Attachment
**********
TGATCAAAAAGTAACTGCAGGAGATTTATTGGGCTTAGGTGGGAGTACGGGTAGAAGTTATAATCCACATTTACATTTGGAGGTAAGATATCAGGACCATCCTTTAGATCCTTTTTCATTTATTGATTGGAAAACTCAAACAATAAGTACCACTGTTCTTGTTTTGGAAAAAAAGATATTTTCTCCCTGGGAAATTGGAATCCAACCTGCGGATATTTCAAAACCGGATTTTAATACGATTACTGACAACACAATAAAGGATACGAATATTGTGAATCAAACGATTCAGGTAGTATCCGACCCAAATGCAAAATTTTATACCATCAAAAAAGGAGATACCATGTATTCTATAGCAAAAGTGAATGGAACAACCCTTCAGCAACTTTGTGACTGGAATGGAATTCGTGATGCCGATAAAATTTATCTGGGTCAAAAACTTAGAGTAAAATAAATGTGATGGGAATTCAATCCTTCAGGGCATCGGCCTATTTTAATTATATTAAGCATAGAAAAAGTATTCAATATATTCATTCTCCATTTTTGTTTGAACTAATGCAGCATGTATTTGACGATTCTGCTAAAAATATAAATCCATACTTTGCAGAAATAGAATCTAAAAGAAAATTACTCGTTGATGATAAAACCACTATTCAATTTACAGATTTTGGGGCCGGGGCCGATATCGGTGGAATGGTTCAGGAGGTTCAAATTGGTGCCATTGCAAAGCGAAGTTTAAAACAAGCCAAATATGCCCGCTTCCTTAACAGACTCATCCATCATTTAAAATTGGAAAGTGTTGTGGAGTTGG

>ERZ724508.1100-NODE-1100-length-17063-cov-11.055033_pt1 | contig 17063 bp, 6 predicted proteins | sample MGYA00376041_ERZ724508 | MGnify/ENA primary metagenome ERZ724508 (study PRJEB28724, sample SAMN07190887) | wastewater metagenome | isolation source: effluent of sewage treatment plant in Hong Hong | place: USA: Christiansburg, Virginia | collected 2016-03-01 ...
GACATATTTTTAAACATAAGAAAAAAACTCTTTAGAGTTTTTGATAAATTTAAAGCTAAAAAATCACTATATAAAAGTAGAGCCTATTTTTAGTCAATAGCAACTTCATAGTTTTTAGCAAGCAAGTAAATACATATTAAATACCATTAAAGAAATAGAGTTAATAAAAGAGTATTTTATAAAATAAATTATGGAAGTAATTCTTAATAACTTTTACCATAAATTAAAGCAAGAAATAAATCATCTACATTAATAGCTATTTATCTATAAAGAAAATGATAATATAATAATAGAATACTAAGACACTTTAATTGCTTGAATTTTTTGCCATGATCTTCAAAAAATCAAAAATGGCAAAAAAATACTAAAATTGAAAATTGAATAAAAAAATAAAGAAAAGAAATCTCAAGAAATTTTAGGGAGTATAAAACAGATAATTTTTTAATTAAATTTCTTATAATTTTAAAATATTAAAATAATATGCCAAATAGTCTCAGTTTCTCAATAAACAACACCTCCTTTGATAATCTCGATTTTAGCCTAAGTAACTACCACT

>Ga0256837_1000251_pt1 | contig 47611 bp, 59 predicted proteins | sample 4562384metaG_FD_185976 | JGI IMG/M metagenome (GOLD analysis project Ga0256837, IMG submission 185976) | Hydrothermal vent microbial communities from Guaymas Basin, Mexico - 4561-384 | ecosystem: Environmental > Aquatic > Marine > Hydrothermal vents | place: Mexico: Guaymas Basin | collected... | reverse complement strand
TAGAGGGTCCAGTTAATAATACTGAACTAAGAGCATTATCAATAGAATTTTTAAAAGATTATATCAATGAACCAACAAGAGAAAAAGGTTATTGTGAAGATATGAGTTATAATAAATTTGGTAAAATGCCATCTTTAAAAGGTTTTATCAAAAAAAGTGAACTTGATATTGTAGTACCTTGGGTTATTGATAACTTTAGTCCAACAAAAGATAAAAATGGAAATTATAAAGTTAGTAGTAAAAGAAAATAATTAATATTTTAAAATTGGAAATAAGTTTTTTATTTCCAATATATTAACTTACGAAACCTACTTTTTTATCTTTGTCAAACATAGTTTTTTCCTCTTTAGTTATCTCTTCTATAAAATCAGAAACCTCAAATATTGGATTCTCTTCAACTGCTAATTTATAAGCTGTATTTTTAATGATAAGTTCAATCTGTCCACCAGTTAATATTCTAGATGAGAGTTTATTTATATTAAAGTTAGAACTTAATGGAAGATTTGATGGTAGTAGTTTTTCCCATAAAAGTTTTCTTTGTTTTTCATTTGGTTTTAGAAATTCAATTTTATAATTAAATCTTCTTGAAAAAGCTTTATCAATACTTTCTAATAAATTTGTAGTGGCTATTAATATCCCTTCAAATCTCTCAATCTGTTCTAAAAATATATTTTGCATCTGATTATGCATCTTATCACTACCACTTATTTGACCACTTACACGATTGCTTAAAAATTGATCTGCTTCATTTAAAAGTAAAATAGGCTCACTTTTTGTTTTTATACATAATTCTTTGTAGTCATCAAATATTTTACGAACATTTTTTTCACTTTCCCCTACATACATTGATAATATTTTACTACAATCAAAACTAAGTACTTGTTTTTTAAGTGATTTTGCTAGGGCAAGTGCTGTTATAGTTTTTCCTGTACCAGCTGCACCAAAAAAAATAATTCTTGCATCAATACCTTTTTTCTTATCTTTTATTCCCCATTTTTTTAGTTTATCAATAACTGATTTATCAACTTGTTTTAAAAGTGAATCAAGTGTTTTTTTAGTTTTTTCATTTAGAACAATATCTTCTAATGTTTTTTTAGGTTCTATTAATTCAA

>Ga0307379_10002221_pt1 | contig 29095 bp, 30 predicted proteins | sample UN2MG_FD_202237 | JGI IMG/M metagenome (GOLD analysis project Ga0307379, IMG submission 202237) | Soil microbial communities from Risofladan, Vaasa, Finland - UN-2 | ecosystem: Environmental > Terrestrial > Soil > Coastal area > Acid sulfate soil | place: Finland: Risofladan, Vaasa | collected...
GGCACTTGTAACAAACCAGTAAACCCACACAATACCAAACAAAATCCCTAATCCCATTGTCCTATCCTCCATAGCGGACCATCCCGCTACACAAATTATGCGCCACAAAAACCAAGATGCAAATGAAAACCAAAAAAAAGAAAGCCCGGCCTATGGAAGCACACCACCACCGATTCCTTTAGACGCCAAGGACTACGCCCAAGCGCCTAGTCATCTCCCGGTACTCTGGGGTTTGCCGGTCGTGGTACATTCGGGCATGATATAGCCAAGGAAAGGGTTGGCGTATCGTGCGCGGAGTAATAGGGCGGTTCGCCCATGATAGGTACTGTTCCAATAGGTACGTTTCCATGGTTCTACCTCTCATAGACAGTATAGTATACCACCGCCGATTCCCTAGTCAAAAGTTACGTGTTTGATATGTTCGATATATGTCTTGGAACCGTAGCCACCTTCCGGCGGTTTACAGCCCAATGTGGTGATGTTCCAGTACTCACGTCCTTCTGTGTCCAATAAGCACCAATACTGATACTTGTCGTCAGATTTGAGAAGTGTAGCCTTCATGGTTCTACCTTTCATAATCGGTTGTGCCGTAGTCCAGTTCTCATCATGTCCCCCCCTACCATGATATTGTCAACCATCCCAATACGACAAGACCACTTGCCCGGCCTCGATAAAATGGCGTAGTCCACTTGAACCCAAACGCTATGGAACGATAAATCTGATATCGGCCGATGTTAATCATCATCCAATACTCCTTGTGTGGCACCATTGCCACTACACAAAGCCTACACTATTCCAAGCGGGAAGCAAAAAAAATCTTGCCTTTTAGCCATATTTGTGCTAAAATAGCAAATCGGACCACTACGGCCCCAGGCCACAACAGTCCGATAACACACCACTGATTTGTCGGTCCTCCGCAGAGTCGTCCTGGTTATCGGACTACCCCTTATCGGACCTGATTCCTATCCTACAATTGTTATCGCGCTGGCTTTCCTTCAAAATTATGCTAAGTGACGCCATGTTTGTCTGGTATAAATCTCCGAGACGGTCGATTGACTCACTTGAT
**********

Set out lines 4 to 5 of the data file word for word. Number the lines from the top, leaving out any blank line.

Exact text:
>Ga0256837_1000251_pt1 | contig 47611 bp, 59 predicted proteins | sample 4562384metaG_FD_185976 | JGI IMG/M metagenome (GOLD analysis project Ga0256837, IMG submission 185976) | Hydrothermal vent microbial communities from Guaymas Basin, Mexico - 4561-384 | ecosystem: Environmental > Aquatic > Marine > Hydrothermal vents | place: Mexico: Guaymas Basin | collected... | reverse complement strand
TAGAGGGTCCAGTTAATAATACTGAACTAAGAGCATTATCAATAGAATTTTTAAAAGATTATATCAATGAACCAACAAGAGAAAAAGGTTATTGTGAAGATATGAGTTATAATAAATTTGGTAAAATGCCATCTTTAAAAGGTTTTATCAAAAAAAGTGAACTTGATATTGTAGTACCTTGGGTTATTGATAACTTTAGTCCAACAAAAGATAAAAATGGAAATTATAAAGTTAGTAGTAAAAGAAAATAATTAATATTTTAAAATTGGAAATAAGTTTTTTATTTCCAATATATTAACTTACGAAACCTACTTTTTTATCTTTGTCAAACATAGTTTTTTCCTCTTTAGTTATCTCTTCTATAAAATCAGAAACCTCAAATATTGGATTCTCTTCAACTGCTAATTTATAAGCTGTATTTTTAATGATAAGTTCAATCTGTCCACCAGTTAATATTCTAGATGAGAGTTTATTTATATTAAAGTTAGAACTTAATGGAAGATTTGATGGTAGTAGTTTTTCCCATAAAAGTTTTCTTTGTTTTTCATTTGGTTTTAGAAATTCAATTTTATAATTAAATCTTCTTGAAAAAGCTTTATCAATACTTTCTAATAAATTTGTAGTGGCTATTAATATCCCTTCAAATCTCTCAATCTGTTCTAAAAATATATTTTGCATCTGATTATGCATCTTATCACTACCACTTATTTGACCACTTACACGATTGCTTAAAAATTGATCTGCTTCATTTAAAAGTAAAATAGGCTCACTTTTTGTTTTTATACATAATTCTTTGTAGTCATCAAATATTTTACGAACATTTTTTTCACTTTCCCCTACATACATTGATAATATTTTACTACAATCAAAACTAAGTACTTGTTTTTTAAGTGATTTTGCTAGGGCAAGTGCTGTTATAGTTTTTCCTGTACCAGCTGCACCAAAAAAAATAATTCTTGCATCAATACCTTTTTTCTTATCTTTTATTCCCCATTTTTTTAGTTTATCAATAACTGATTTATCAACTTGTTTTAAAAGTGAATCAAGTGTTTTTTTAGTTTTTTCATTTAGAACAATATCTTCTAATGTTTTTTTAGGTTCTATTAATTCAA